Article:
TFI 2010: By Air And By Land
Climate change and chemical site security rank high on the list of issues TFI is watching in the new year.
January 7, 2010
Every initiative The Fertilizer Institute (TFI) undertakes is designed to benefit the agriculture community and provides it the tools necessary to produce bountiful crops to feed a growing nation and world. Fertilizer is a precious resource that plays a critical role in world food production. Throughout all of its programs, TFI remains focused on sharing the big picture story — fertilizer as a strategic commodity — while continuously emphasizing its greater role in contributing to world food production. During the first year of the 111th Congress, TFI was busy representing the industry on numerous legislative and regulatory issues of importance to the industry, such as climate change and security.
On June 26, the U.S. House of Representatives passed the American Clean Energy and Security Act of 2009 (H.R. 2998) by a vote of 219 to 212. Within a few months, the Senate had followed suit and its Environment and Public Works Committee favorably reported the Clean Energy Jobs and American Power Act (S. 1733), the first step in the Senate toward enacting climate change legislation.
Throughout the year, TFI walked the halls of Congress and testified on several occasions to emphasize that, as written, these bills will render the U.S. nitrogen industry uncompetitive against nations without climate policies and threaten to force fertilizer production overseas to countries that do not regulate emissions resulting in a loss both for the economy and for the cause of reducing carbon dioxide (CO2) emissions.
“We believe that these bills may result in fuel switching, which has the potential to drive up the price of natural gas,” says TFI President Ford West. “Every $3 increase in the price of natural gas adds more than $1 billion to the cost of nitrogen production.”
TFI also believes that U.S. growers can play an important role in the reduction of climate change related emissions. Nevertheless, H.R. 2998 lists several agricultural practices to avoid or reduce greenhouse gas (GHG) emissions that reflect a lack of understanding of the science behind the nitrogen cycle and the essential role of plant nutrients in food production. “TFI was pleased to see that agricultural offset language (S. 2729) introduced by Sen. Debbie Stabenow (D-MI) and six democrat co-sponsors uses science-based recommendations to promote best management practices for the application of fertilizer inputs.”
TFI continues to work with members of the Senate to promote legislative language that implements a climate change policy which preserves the United States’ ability to compete in a global marketplace while reducing GHG emissions to protect the environment.
In lieu of Congress taking action on climate change, EPA in December announced its proposed endangerment finding for GHGs, which seeks to provide EPA with the authority to regulate GHG emissions under the Clean Air Act (CAA). This proposed regulation could have serious implications for the agricultural sector and will be closely monitored by TFI.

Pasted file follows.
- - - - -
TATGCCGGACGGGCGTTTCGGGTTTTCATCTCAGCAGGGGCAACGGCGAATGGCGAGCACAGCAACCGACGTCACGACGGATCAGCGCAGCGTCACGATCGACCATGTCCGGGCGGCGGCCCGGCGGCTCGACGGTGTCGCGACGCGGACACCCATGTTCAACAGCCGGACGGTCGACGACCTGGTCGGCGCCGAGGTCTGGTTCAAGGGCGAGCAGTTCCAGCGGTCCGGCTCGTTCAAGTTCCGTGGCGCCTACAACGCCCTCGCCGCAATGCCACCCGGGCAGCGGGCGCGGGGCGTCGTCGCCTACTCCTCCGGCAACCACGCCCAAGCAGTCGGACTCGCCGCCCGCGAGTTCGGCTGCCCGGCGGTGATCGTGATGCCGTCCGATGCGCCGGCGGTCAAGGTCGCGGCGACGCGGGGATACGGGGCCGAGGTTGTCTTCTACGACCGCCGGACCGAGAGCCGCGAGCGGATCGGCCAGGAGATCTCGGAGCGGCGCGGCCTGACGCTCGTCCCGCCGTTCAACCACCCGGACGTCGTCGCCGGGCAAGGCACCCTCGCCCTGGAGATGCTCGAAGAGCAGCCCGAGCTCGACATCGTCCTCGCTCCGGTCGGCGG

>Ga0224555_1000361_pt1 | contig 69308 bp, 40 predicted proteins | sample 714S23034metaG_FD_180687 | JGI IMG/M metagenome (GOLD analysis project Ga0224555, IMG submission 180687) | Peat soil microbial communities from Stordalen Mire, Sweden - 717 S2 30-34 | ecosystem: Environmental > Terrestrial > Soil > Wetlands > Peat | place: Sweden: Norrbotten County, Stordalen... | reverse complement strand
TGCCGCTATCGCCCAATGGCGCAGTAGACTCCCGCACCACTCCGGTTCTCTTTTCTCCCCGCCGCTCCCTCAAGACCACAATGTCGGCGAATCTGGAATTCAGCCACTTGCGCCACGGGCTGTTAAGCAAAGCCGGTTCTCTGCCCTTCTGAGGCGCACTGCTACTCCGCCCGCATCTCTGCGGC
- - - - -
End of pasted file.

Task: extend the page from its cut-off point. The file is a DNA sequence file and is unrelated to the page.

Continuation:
While the Senate approved legislation to extend by one year the Department of Homeland Security’s (DHS) authority to regulate chemical facilities, the House considered legislation to expand legislative language to include a mandate for inherently safer technology (IST), an engineering process which evaluates all systems within an operation to determine if there could be a “safer” technology used, whether a part, valve, motor or even a product used. The Chemical Facility Antiterrorism Act of 2009 (H.R. 2868) was passed by the House of Representatives by a vote of 230 to 193.
TFI registered its opposition to the provision noting that if the IST mandate and assessments as contained in this legislation are made law, they could well jeopardize the availability of widely used, lower-cost sources of essential plant nutrient products used by America’s farmers and ranchers.
“The fertilizer industry considers homeland security to be a top priority and has a long-standing record of promoting safety and security of its products through their production, storage, transport and use,” says West. “We don’t have to trade food security for chemical security and TFI is optimistic that we can work with members of the Senate to craft chemical security legislation that takes into account our nation’s food production system.”
A bill similar to the House passed version is currently being drafted in the Senate by members of the Homeland Security Committee, who will most likely have primary jurisdiction of the legislation.
Grasset is director of communications for The Fertilizer Institute, Washington, DC.